Updated Saturday, December 8, 2012 at 10:46 PM
BAGHDAD — The lone Syrian rebel group with an explicit stamp of approval from al-Qaida has become one of the uprising's most effective fighting forces, posing a challenge to the United States and other countries that want to support the rebels but not Islamic extremists.
Money flows to the group, Jabhat Al-Nusra, from like-minded donors abroad. Its fighters, a small minority of the rebels, have the boldness and skill to storm fortified positions and lead other battalions to capture military bases and oil fields. As their successes mount, they gather more weapons and attract more fighters.
The group is a direct offshoot of al-Qaida in Iraq, which has contributed veteran fighters and weapons, Iraqi officials and former Iraqi insurgents say.
"This is just a simple way of returning the favor to our Syrian brothers that fought with us on the lands of Iraq," said a veteran of al-Qaida in Iraq, who said he helped lead Jabhat Al-Nusra's efforts in Syria.
The United States, sensing time may be running out for Syria's president, Bashar Assad, hopes to isolate the group to prevent it from inheriting Syria or fighting on after Assad's fall to pursue its goal of an Islamic state.
As the United States pushes the Syrian opposition to organize a viable alternative government, it plans to blacklist the Jabhat Al-Nusra as a terrorist organization, making it illegal for Americans to have financial dealings with the group and most likely prompting similar sanctions from Europe.
The hope is to remove one of the biggest obstacles to increasing Western support for the rebellion: the fear that money and arms could flow to a jihadi group that could further destabilize Syria and harm Western interests.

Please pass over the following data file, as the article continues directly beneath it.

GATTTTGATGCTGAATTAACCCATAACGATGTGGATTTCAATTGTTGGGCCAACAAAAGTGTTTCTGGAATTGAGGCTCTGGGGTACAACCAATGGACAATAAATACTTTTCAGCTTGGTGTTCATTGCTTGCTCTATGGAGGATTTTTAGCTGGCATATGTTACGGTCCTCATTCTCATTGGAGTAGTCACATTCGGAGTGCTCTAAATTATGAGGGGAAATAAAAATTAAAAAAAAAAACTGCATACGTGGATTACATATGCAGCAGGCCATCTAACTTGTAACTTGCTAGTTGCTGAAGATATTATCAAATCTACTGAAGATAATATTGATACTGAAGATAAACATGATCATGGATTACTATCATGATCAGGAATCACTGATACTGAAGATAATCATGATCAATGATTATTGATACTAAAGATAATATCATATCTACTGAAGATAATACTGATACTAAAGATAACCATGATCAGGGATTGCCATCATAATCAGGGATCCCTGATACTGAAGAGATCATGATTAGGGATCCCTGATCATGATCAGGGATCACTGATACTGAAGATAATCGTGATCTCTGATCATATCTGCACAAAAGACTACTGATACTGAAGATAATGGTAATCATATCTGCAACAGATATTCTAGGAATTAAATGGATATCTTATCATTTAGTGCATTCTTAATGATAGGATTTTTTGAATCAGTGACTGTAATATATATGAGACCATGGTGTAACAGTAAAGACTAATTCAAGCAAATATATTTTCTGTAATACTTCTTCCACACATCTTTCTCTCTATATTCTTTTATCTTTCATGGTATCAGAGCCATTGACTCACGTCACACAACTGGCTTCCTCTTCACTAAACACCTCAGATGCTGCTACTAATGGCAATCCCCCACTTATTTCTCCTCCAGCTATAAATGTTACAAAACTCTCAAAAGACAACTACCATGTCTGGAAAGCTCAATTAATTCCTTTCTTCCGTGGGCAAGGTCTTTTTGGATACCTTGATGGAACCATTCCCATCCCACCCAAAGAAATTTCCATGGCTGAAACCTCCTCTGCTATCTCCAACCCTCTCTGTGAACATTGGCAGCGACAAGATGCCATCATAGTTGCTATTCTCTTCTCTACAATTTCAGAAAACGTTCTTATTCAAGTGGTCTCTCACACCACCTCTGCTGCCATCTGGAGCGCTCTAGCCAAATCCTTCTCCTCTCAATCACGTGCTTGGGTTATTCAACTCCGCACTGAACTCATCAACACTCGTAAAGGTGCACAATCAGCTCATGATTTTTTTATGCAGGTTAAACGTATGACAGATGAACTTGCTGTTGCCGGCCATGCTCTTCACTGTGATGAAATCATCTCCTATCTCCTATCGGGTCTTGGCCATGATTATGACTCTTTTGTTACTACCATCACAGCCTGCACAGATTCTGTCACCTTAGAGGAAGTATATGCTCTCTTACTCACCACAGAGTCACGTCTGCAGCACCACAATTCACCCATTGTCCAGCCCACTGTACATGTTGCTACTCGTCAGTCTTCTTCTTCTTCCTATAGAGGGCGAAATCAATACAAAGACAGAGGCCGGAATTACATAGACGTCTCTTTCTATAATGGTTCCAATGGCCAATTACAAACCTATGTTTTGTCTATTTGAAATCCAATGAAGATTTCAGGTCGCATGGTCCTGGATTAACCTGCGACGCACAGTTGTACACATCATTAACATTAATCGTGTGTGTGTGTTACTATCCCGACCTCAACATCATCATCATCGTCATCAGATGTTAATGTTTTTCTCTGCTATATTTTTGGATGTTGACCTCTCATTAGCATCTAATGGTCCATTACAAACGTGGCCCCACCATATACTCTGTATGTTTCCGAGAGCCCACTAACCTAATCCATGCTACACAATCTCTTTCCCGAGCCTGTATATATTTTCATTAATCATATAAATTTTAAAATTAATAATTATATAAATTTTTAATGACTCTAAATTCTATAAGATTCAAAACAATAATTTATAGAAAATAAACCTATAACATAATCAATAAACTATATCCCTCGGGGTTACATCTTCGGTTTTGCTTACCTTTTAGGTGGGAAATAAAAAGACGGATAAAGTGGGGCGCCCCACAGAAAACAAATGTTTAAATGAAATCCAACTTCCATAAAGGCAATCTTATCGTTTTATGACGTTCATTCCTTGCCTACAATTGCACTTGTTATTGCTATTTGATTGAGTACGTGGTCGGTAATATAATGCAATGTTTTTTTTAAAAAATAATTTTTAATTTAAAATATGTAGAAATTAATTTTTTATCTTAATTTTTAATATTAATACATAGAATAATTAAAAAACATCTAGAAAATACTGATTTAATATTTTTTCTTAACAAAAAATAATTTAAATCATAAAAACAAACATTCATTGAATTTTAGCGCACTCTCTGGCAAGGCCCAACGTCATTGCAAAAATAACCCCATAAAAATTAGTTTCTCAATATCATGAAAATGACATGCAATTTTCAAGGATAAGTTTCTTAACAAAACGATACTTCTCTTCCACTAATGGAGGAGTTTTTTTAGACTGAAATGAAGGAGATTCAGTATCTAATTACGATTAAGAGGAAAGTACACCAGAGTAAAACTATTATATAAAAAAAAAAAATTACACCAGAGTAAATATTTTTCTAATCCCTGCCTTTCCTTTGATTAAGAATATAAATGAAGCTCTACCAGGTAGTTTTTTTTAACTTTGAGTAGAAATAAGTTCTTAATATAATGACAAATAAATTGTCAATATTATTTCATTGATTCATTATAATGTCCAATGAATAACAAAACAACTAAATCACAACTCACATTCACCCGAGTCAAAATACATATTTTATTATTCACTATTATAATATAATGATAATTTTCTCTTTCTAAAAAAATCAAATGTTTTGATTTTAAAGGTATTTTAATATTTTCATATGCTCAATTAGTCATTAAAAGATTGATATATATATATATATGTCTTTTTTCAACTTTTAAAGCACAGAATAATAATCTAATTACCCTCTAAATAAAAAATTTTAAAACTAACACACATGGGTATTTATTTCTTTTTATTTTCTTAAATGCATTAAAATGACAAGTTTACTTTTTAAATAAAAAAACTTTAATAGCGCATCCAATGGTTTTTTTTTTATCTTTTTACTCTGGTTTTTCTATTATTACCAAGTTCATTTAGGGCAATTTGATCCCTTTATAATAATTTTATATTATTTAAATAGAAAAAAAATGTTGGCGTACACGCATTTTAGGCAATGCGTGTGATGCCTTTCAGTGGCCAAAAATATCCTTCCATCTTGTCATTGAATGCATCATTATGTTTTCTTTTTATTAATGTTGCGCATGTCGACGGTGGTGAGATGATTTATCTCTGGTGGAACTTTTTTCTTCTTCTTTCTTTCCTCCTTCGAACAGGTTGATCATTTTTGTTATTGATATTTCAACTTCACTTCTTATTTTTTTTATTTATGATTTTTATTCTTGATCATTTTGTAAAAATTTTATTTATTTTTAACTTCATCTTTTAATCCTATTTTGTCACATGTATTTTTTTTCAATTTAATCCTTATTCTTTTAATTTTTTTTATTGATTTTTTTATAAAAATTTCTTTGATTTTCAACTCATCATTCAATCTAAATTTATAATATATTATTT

When rebel commanders met Friday in Turkey to form a unified command structure at the behest of the United States and its allies, jihadi groups were not invited.
Jabhat Al-Nusra's ally, al-Qaida in Iraq, is the Sunni insurgent group that killed numerous U.S. troops in Iraq and sowed widespread sectarian strife with suicide bombings against Shiites and other religious and ideological opponents.
The Iraqi group played an active role in founding Jabhat Al-Nusra and provides it with money, expertise and fighters, said Maj. Faisal al-Issawi, an Iraqi security official who tracks jihadi activities in Iraq's Anbar province.
But blacklisting Jabhat Al-Nusra could backfire. It would pit the United States against some of the best fighters in the insurgency that it aims to support.
While some Syrian rebels fear the group's growing power, others work closely with it and admire it — or, at least, its military achievements — and are loath to end their cooperation.
Leaders of the Free Syrian Army, the loose-knit rebel umbrella group the United States seeks to bolster, expressed exasperation that the U.S., which has refused to provide weapons throughout the conflict that has killed more than 40,000 people, is opposing a group they see as a vital ally.
The Jabhat Al-Nusra "defends civilians in Syria, whereas America didn't do anything," said Mosaab Abu Qatada, a rebel spokesman.
The United States has been reluctant to supply weapons to rebels that could end up in the hands of anti-Western jihadis, as did weapons Qatar supplied to Libyan rebels with American approval. Critics of the Obama administration's Syria policy counter that its failure to support the rebels helped create the opening Islamic militants have seized in Syria.
Even anti-government activists who are wary of the group — some deride it as "the Taliban" — said the blacklisting would be ineffective and worsen strife within the uprising. To isolate the group, they say, the United States should support mainstream rebel-military councils and Syrian civil society, like the committees that have sprung up to run rebel-held villages.